Stars End host and electronic music explorer Chuck van Zyl is circling back around to a cassette tape he released in 1991, reissuing it with added tracks digitally and on CD via local label Industry8. Over the course of seven compositions The Xyl Filetravels the multi-faceted realm of futuristic music that is as mind-opening today as it was 25 years ago.
Chuck Van Zyl’s worlds of music and radio hosting are as intertwined as they are dream-inducing. The longtime host of Star’s End on WXPN (now in its 40th year) is a performing musician himself, specializing in the style of electro-space compositions that he’s shared with his late-night listeners for four decades. Van Zyl will present his own set of music at the next Gatherings Concert Series, a program he helped create in 1992, taking place November 12th at St. Mary’s Church on Penn’s campus.
One of the virtues of coming up in the late-70s Philadelphia art and music scene, recalls Chuck Van Zyl, is that something interesting was always happening.
“Back in those days, and even today, there were always kind of offbeat things, unusual things happening,” he says. “Maybe someone in another town would think ‘Oh, that’s a crazy idea, putting on an electronic music show in a church.’”
But people did it here, Van Zyl included. Twenty years ago, the longtime host of WXPN’s late-night space rock soundscape Star’s End (36 years running, airing on late night Saturday / early Sunday from 1 to 6 a.m.) was searching for a way to branch out. The ambient and experimental music scene in Philadelphia ebbed and flowed in popularity and critical mass over the years, but there was no consistent venue to showcase it. A performing musician as well as a radio host, Van Zyl looked to bridge those worlds along with his contemporaries Peter Gulch (and his group The nightCrawlers) and Dana Rath, who together performed as Xisle.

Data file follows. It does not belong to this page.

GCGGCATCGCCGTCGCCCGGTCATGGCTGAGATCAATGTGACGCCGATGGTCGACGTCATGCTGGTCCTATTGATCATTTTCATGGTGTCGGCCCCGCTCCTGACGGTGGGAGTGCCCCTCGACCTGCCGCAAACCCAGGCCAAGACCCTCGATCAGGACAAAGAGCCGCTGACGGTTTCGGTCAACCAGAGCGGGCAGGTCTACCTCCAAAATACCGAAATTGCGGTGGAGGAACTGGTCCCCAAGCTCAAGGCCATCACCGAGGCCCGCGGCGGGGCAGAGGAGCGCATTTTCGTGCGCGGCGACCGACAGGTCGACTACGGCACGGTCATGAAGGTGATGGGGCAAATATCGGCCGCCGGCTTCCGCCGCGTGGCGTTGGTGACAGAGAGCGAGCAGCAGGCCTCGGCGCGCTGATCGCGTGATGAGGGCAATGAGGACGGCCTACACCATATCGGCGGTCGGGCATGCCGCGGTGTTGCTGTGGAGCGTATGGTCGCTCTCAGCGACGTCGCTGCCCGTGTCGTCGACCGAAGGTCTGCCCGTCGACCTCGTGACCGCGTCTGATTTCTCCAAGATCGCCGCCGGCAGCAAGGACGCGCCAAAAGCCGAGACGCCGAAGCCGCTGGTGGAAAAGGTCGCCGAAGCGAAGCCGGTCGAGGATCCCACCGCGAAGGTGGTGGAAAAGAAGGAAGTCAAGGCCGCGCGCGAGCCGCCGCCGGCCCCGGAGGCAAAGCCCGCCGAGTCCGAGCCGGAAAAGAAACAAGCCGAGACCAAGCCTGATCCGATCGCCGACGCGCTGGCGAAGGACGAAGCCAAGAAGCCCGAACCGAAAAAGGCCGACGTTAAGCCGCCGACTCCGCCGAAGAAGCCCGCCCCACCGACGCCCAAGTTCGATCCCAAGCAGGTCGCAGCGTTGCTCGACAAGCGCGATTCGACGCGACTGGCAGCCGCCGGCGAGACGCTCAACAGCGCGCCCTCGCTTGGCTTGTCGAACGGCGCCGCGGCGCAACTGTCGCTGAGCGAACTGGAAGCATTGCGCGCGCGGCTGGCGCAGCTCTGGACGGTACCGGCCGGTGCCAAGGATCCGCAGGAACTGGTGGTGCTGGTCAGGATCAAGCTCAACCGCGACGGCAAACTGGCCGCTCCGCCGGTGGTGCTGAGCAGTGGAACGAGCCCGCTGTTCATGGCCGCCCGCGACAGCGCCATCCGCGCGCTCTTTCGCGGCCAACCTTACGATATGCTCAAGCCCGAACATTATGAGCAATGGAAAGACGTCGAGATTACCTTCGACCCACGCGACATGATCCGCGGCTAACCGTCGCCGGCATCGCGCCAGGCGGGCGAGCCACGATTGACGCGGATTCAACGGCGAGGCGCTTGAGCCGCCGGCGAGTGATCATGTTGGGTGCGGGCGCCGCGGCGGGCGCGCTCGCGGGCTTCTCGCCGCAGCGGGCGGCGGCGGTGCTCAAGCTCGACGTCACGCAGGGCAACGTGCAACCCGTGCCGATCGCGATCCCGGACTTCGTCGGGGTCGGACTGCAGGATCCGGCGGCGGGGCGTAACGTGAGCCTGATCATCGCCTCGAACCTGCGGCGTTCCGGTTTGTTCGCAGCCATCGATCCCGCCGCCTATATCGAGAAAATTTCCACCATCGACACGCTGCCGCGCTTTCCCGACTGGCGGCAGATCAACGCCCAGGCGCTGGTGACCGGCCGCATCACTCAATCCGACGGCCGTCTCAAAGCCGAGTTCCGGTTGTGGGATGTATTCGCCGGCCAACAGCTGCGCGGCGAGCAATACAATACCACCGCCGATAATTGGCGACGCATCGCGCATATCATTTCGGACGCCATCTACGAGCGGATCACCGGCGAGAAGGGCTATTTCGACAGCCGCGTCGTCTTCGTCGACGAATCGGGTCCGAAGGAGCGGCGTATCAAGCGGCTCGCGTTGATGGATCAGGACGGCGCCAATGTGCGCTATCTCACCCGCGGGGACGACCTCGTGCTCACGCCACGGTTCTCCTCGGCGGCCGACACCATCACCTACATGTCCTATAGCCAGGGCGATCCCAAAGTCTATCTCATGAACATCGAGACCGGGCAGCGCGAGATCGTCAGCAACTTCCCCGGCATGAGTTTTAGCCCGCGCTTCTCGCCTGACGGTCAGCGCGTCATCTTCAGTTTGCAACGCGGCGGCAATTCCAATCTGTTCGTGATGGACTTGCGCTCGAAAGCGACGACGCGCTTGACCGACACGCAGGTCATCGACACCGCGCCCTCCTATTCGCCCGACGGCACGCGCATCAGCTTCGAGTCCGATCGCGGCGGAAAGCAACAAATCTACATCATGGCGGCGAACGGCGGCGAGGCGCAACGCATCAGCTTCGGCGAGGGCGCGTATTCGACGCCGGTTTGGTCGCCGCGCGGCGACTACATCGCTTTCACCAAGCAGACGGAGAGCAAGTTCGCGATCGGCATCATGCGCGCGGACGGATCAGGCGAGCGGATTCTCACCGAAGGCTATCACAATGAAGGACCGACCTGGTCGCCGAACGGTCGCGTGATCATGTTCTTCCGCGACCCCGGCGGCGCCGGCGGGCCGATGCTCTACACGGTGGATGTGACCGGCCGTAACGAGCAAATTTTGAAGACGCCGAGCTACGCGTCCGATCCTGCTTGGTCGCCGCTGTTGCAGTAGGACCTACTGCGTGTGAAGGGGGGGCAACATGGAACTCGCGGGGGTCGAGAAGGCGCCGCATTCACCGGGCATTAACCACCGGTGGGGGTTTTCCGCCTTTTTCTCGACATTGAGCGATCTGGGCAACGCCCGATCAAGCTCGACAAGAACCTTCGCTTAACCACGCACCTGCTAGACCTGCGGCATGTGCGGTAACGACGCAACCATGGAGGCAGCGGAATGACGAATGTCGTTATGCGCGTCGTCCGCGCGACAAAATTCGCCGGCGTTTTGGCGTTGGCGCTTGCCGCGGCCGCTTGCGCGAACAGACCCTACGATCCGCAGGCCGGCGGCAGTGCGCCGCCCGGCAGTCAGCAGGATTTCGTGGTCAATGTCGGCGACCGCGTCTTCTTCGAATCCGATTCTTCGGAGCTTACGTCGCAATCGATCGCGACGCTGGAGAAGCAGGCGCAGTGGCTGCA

“The three of us played tons of concert back in those days,” recalls Van Zyl. “At planetariums, in churches and art galleries. Back in the ’80s, you know, you were just trying to find places to play in—and some places weren’t always open to having an alternative kind of a concert like this.”
The name of showcase was also its mission statement – The Gatherings Concert Series, meant to bring together like-minded fans of esoteric music, purely for the sake of the music.